Skip to main content
Hanford.Gov
About Us

Liquid Waste Processing Facilities

Liquid Waste Processing Facility comprised of the Liquid Effluent Retention Facility (above) and the Effluent Treatment Facility (below).

Liquid Waste Processing Facility comprised of the Liquid Effluent Retention Facility (above) and the
Effluent Treatment Facility (below).

 

The U.S. Department of Energy and contractor Washington River Protection Solutions LLC are managing and upgrading the Liquid Waste Processing Facility at the Hanford Site in southeastern Washington State to prepare for waste treatment in support of Hanford and direct-feed low-activity waste operations.

Background

Construction of the Liquid Waste Processing Facility (LWPF) began in 1992 and it became operational in 1995. The LWPF is comprised of the following three facilities that work together to process waste containing high levels of chemical contamination and low levels of radioactive contamination from the Hanford Site:

  • Effluent Treatment Facility (ETF) – processes liquid waste to remove chemical and radioactive contaminants
  • Liquid Effluent Retention Facility (LERF) – a series of retention basins designed to store liquid waste until it can be processed at the ETF
  • Treated Effluent Disposal Facility (not pictured) – collects nonhazardous treated waste effluents for disposal

Upon startup of the Waste Treatment and Immobilization Plant (WTP), LWPF operations will expand to include processing of waste from the Effluent Management Facility (EMF).

Mission

Store, treat, and dispose of large volumes of liquid waste as a treatment, storage, and disposal unit including processing of waste generated from the EMF upon startup of direct-feed low-activity waste (DFLAW) operations.

Hazards

The LWPF is a general service facility containing high levels of chemical waste and low-level radioactive waste. Aging infrastructure (e.g., retention basins) and processing equipment have resulted in leaks, which pose a risk to worker safety and the environment. Leaks in the processing equipment are contained within the ETF and have not resulted in a release to the environment. Replacement of degraded retention basin covers is needed to maintain control of the low-level radioactive waste water stored in the basins.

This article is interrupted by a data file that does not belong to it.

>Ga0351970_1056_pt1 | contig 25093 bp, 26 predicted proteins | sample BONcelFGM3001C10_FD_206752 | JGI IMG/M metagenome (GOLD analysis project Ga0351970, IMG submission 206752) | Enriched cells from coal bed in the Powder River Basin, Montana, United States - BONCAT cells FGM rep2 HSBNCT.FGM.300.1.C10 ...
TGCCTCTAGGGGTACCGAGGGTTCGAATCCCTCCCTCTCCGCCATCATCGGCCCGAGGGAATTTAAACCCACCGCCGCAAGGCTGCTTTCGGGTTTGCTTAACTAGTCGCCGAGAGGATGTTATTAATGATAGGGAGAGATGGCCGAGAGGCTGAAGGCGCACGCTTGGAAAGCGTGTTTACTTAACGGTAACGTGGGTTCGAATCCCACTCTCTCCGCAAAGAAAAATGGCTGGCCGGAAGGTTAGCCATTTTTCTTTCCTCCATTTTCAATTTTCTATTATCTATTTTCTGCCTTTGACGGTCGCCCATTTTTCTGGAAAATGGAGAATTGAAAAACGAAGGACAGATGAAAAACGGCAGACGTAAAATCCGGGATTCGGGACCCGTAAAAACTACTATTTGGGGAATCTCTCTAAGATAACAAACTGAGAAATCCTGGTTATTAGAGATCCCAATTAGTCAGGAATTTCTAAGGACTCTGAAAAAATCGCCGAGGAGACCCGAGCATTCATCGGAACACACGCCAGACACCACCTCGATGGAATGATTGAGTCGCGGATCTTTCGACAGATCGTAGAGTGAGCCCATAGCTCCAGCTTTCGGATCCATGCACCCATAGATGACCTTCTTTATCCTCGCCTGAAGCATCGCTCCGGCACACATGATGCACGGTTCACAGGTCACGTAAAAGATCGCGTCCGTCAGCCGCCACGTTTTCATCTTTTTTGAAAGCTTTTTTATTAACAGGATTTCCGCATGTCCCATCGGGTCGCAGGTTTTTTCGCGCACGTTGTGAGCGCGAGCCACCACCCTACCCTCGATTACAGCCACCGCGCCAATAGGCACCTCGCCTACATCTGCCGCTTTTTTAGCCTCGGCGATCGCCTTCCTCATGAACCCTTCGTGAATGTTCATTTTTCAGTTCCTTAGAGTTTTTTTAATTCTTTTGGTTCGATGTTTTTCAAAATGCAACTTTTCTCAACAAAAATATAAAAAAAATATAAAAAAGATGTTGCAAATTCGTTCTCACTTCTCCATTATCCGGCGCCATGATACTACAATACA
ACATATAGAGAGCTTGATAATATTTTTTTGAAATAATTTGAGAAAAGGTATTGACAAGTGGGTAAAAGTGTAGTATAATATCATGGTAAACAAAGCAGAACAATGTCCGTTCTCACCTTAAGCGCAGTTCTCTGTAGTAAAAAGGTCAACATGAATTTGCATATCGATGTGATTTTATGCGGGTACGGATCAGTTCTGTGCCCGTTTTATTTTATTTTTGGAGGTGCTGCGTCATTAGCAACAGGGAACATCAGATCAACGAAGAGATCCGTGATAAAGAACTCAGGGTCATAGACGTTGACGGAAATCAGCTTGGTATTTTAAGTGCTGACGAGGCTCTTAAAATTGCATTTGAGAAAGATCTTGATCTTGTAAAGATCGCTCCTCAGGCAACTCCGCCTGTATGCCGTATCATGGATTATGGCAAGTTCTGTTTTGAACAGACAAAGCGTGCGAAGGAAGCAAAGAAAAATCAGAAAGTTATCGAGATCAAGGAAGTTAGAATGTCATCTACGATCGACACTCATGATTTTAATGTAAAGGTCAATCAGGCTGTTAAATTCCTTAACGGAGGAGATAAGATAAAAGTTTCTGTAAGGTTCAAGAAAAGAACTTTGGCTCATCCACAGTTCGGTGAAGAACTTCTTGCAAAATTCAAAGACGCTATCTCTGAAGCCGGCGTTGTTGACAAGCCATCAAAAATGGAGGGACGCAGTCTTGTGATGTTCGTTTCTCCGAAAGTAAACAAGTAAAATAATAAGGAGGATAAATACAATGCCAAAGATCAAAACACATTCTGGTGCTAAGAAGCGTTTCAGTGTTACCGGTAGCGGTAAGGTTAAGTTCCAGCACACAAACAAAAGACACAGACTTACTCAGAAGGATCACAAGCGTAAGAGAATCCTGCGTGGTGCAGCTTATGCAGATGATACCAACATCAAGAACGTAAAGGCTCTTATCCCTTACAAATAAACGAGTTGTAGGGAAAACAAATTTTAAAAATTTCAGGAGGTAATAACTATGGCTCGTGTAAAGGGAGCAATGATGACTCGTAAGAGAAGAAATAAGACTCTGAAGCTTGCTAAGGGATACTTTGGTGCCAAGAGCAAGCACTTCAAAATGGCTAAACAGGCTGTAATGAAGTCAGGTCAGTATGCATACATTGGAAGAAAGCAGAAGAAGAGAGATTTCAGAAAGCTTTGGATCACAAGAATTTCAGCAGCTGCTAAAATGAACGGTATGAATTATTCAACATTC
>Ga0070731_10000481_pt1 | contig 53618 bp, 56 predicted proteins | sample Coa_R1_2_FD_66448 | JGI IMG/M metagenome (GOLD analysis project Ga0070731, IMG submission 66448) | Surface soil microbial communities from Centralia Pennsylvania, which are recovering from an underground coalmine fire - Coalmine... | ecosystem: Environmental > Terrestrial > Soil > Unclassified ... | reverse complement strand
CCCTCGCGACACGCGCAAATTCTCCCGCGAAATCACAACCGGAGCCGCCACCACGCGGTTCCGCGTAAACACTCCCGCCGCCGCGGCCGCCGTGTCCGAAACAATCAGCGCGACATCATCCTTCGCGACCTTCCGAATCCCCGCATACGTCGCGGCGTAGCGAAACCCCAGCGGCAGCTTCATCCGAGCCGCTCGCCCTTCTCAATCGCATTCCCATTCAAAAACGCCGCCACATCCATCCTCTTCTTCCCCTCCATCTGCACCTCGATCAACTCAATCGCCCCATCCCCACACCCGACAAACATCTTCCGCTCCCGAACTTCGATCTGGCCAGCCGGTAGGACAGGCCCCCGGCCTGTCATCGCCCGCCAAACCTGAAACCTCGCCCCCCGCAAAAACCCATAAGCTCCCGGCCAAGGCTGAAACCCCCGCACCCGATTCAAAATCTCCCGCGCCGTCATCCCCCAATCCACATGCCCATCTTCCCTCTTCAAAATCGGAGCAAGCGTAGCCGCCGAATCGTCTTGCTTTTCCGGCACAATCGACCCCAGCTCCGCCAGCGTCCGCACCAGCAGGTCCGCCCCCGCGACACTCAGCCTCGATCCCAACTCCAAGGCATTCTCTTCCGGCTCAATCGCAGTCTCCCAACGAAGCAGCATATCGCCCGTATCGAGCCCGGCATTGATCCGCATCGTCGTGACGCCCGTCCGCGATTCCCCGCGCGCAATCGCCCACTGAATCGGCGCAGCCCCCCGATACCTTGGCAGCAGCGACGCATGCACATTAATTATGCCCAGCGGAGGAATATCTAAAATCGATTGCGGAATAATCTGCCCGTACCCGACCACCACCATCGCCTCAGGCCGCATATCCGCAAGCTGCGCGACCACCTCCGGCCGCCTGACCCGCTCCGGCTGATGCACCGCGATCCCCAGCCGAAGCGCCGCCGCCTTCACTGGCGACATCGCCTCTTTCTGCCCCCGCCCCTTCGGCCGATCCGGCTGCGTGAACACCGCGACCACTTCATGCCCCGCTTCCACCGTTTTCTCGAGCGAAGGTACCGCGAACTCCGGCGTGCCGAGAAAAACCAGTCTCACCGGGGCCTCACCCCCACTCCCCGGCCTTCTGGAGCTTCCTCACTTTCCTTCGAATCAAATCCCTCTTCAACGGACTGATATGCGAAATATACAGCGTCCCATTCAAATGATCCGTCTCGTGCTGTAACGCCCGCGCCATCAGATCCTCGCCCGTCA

Safety and Efficiency

Upon the startup of the WTP, a throughput of liquid effluent in excess of 9 million gallons per year is expected. The current processing capacity of the LWPF is approximately 4 million gallons per year. In order to support future DFLAW operations, the LWPF will undergo several upgrades through December 2021 to include installation of an acetonitrile treatment system, equipment repairs/replacements, and construction of an additional retention basin (Basin 41).

Progress

Completed cover replacement on retention Basin 43 in FY 2017

Completed cover replacement on retention Basin 42 in FY 2018

Processed approximately 15 million gallons of liquid effluent waste since FY 2015

Future

Complete replacement of Basin 44 and Basin 41 construction. Support future DFLAW operations through the processing of liquid waste from the EMF at a rate of over 9 million gallons per year.

 

LERF basins – Basin 41 (left) scheduled for construction in FY 2021

LERF basins – Basin 41 (left) scheduled for construction in FY 2021

Workers replace reverse osmosis pumps and valves to enhance facility reliability during DFLAW operationsWorkers replace reverse osmosis pumps and valves to enhance facility reliability during DFLAW operations

 

A worker inspects a new stainless steel caustic tank that will replace the existing fiberglass tank to support long-term operationsA worker inspects a new stainless steel caustic tank that will replace the existing fiberglass tank to support long-term operations

 

Crews replace the leachate pumping systems at the LERF retention basins Crews replace the leachate pumping systems at the LERF retention basins 

 

 

Last Updated 04/07/2020 12:43 PM